We are independent & ad-supported. We may earn a commission for purchases made through our links.

Advertiser Disclosure

Our website is an independent, advertising-supported platform. We provide our content free of charge to our readers, and to keep it that way, we rely on revenue generated through advertisements and affiliate partnerships. This means that when you click on certain links on our site and make a purchase, we may earn a commission. Learn more.

How We Make Money

We sustain our operations through affiliate commissions and advertising. If you click on an affiliate link and make a purchase, we may receive a commission from the merchant at no additional cost to you. We also display advertisements on our website, which help generate revenue to support our work and keep our content free for readers. Our editorial team operates independently from our advertising and affiliate partnerships to ensure that our content remains unbiased and focused on providing you with the best information and recommendations based on thorough research and honest evaluations. To remain transparent, we’ve provided a list of our current affiliate partners here.

What is Pere Lachaise Cemetery Famous for?

Niki Acker
Updated May 23, 2024
Our promise to you
CulturalWorld.org is dedicated to creating trustworthy, high-quality content that always prioritizes transparency, integrity, and inclusivity above all else. Our ensure that our content creation and review process includes rigorous fact-checking, evidence-based, and continual updates to ensure accuracy and reliability.

Our Promise to you

Founded in 2002, our company has been a trusted resource for readers seeking informative and engaging content. Our dedication to quality remains unwavering—and will never change. We follow a strict editorial policy, ensuring that our content is authored by highly qualified professionals and edited by subject matter experts. This guarantees that everything we publish is objective, accurate, and trustworthy.

Over the years, we've refined our approach to cover a wide range of topics, providing readers with reliable and practical advice to enhance their knowledge and skills. That's why millions of readers turn to us each year. Join us in celebrating the joy of learning, guided by standards you can trust.

Editorial Standards

At CulturalWorld.org, we are committed to creating content that you can trust. Our editorial process is designed to ensure that every piece of content we publish is accurate, reliable, and informative.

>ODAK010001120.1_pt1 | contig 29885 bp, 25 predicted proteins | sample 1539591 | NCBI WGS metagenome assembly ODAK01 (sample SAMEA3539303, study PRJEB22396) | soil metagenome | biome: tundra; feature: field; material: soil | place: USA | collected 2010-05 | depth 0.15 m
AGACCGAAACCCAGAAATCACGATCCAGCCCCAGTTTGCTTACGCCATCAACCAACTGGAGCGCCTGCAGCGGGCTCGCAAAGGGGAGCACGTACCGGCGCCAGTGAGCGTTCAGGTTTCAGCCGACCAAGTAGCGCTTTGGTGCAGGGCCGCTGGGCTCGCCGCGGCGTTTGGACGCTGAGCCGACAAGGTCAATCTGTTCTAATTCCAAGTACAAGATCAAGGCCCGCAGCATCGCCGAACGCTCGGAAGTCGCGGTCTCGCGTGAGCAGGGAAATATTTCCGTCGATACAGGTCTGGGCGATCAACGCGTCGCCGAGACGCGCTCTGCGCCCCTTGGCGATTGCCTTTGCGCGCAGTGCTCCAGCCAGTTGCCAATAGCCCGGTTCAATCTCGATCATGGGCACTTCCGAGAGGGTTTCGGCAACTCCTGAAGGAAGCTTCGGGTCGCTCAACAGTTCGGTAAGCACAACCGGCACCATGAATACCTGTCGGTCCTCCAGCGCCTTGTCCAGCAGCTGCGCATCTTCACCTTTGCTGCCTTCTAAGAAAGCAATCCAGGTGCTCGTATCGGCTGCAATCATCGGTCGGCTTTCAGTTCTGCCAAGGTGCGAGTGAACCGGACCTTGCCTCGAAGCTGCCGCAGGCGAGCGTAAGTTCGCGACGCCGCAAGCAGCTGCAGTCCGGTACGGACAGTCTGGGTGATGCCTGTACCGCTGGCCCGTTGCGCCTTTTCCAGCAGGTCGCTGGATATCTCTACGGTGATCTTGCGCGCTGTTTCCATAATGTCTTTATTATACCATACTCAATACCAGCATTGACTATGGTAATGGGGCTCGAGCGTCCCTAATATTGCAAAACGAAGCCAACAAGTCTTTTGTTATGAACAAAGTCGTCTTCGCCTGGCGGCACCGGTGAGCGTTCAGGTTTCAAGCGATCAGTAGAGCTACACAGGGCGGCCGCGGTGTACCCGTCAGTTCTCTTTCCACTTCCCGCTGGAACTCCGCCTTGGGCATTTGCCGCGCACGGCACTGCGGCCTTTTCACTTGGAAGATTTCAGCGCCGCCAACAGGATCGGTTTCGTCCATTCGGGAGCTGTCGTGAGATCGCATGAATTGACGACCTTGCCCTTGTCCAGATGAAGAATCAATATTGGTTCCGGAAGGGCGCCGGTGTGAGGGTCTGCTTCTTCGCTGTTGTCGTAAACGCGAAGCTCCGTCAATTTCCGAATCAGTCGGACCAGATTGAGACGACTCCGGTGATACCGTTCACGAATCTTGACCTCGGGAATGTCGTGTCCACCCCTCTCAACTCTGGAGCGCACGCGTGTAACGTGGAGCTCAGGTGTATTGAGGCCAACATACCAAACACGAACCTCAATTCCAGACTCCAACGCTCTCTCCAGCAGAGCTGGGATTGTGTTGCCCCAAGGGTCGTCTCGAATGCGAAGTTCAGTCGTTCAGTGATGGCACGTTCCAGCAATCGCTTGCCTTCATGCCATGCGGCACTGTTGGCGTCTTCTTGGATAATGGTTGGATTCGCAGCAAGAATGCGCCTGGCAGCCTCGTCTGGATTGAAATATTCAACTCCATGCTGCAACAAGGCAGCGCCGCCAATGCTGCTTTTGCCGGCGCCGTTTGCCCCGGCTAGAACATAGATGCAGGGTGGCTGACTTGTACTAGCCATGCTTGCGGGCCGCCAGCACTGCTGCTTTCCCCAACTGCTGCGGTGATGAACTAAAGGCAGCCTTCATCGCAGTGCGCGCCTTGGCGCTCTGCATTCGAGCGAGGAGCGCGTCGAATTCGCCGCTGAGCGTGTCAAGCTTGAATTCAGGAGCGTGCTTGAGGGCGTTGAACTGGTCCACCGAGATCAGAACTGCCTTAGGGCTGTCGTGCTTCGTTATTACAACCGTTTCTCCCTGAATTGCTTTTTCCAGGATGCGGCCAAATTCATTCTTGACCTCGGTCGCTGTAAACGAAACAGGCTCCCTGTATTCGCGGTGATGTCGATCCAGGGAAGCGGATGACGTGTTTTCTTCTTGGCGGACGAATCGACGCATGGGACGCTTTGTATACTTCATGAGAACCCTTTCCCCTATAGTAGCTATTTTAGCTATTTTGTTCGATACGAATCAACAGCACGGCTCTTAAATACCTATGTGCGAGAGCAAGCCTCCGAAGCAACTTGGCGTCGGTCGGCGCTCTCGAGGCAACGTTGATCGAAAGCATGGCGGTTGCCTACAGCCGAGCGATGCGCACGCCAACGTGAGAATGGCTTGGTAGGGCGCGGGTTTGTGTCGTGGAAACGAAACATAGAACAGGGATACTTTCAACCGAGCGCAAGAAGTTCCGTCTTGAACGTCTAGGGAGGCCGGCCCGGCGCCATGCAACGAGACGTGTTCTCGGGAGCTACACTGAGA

Our team of experienced writers and editors follows a strict set of guidelines to ensure the highest quality content. We conduct thorough research, fact-check all information, and rely on credible sources to back up our claims. Our content is reviewed by subject matter experts to ensure accuracy and clarity.

We believe in transparency and maintain editorial independence from our advertisers. Our team does not receive direct compensation from advertisers, allowing us to create unbiased content that prioritizes your interests.

Pere Lachaise cemetery, located in Paris, France, is the largest cemetery in the city and one of the most visited cemeteries in the world. At Pere Lachaise, one can visit the graves of numerous celebrities from the realms of history, music, literature, art, theatre, and science. In addition, the cemetery contains five World War I memorials, boasts beautiful landscaping and a romantic atmosphere, and offers a rich variety of funerary art from the 19th and early 20th centuries.

The origins of Pere Lachaise cemetery as a final resting place for the famous began when the cemetery was first opened in 1804. Pere Lachaise was one of many cemeteries opened during this time outside the center of Paris in response to a ban on cemeteries within the capital, which were considered a health hazard. The popularity and prestige of the cemetery was something of a marketing scheme by the Napoleonic government, as the remains of 17th century French authors La Fontaine and Moliere were moved there the same year it was opened. This stunt was followed 13 years later by the interment of the legendary Medieval lovers Heloise and Abelard, accompanied by a spectacular monument in their honor. This cemetery quickly became the most popular place in Paris to be buried.